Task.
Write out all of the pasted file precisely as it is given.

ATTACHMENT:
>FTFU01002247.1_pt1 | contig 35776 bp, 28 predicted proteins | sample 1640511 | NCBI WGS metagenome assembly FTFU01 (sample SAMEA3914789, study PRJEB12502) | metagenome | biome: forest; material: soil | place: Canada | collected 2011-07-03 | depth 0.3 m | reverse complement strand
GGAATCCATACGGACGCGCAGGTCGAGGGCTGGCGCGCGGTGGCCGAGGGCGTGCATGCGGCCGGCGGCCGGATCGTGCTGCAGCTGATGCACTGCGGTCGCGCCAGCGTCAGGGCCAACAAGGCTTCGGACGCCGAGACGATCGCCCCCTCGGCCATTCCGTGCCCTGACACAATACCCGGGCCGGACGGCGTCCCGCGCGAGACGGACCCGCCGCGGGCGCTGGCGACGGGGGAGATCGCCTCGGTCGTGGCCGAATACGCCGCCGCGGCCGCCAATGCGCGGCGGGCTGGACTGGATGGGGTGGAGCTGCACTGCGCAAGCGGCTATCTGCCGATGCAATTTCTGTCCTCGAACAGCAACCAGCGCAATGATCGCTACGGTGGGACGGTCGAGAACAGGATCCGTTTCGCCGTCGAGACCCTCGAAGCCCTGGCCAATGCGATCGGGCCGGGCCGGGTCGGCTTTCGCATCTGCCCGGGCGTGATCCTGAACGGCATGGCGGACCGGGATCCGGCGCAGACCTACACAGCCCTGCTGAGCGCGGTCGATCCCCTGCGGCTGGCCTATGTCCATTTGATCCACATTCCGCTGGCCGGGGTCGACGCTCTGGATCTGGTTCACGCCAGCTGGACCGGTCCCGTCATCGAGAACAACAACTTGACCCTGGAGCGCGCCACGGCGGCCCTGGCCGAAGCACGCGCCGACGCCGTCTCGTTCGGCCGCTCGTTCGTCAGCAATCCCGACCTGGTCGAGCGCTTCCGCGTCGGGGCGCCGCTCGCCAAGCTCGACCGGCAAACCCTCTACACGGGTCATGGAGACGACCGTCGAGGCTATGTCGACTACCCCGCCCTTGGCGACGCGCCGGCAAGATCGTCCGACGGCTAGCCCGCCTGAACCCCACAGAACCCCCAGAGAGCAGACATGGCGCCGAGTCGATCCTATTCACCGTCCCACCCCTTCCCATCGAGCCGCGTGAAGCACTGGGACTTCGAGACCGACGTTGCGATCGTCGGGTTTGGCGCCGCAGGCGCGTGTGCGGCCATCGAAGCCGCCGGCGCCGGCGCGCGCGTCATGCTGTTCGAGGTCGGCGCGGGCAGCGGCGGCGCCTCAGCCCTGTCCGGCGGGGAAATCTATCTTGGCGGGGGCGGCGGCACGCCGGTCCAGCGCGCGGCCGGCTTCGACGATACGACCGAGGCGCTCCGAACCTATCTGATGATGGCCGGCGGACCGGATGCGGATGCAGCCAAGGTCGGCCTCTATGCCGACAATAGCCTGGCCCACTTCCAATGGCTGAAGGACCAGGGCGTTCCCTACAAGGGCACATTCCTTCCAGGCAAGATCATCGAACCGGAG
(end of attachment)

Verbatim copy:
>FTFU01002247.1_pt1 | contig 35776 bp, 28 predicted proteins | sample 1640511 | NCBI WGS metagenome assembly FTFU01 (sample SAMEA3914789, study PRJEB12502) | metagenome | biome: forest; material: soil | place: Canada | collected 2011-07-03 | depth 0.3 m | reverse complement strand
GGAATCCATACGGACGCGCAGGTCGAGGGCTGGCGCGCGGTGGCCGAGGGCGTGCATGCGGCCGGCGGCCGGATCGTGCTGCAGCTGATGCACTGCGGTCGCGCCAGCGTCAGGGCCAACAAGGCTTCGGACGCCGAGACGATCGCCCCCTCGGCCATTCCGTGCCCTGACACAATACCCGGGCCGGACGGCGTCCCGCGCGAGACGGACCCGCCGCGGGCGCTGGCGACGGGGGAGATCGCCTCGGTCGTGGCCGAATACGCCGCCGCGGCCGCCAATGCGCGGCGGGCTGGACTGGATGGGGTGGAGCTGCACTGCGCAAGCGGCTATCTGCCGATGCAATTTCTGTCCTCGAACAGCAACCAGCGCAATGATCGCTACGGTGGGACGGTCGAGAACAGGATCCGTTTCGCCGTCGAGACCCTCGAAGCCCTGGCCAATGCGATCGGGCCGGGCCGGGTCGGCTTTCGCATCTGCCCGGGCGTGATCCTGAACGGCATGGCGGACCGGGATCCGGCGCAGACCTACACAGCCCTGCTGAGCGCGGTCGATCCCCTGCGGCTGGCCTATGTCCATTTGATCCACATTCCGCTGGCCGGGGTCGACGCTCTGGATCTGGTTCACGCCAGCTGGACCGGTCCCGTCATCGAGAACAACAACTTGACCCTGGAGCGCGCCACGGCGGCCCTGGCCGAAGCACGCGCCGACGCCGTCTCGTTCGGCCGCTCGTTCGTCAGCAATCCCGACCTGGTCGAGCGCTTCCGCGTCGGGGCGCCGCTCGCCAAGCTCGACCGGCAAACCCTCTACACGGGTCATGGAGACGACCGTCGAGGCTATGTCGACTACCCCGCCCTTGGCGACGCGCCGGCAAGATCGTCCGACGGCTAGCCCGCCTGAACCCCACAGAACCCCCAGAGAGCAGACATGGCGCCGAGTCGATCCTATTCACCGTCCCACCCCTTCCCATCGAGCCGCGTGAAGCACTGGGACTTCGAGACCGACGTTGCGATCGTCGGGTTTGGCGCCGCAGGCGCGTGTGCGGCCATCGAAGCCGCCGGCGCCGGCGCGCGCGTCATGCTGTTCGAGGTCGGCGCGGGCAGCGGCGGCGCCTCAGCCCTGTCCGGCGGGGAAATCTATCTTGGCGGGGGCGGCGGCACGCCGGTCCAGCGCGCGGCCGGCTTCGACGATACGACCGAGGCGCTCCGAACCTATCTGATGATGGCCGGCGGACCGGATGCGGATGCAGCCAAGGTCGGCCTCTATGCCGACAATAGCCTGGCCCACTTCCAATGGCTGAAGGACCAGGGCGTTCCCTACAAGGGCACATTCCTTCCAGGCAAGATCATCGAACCGGAG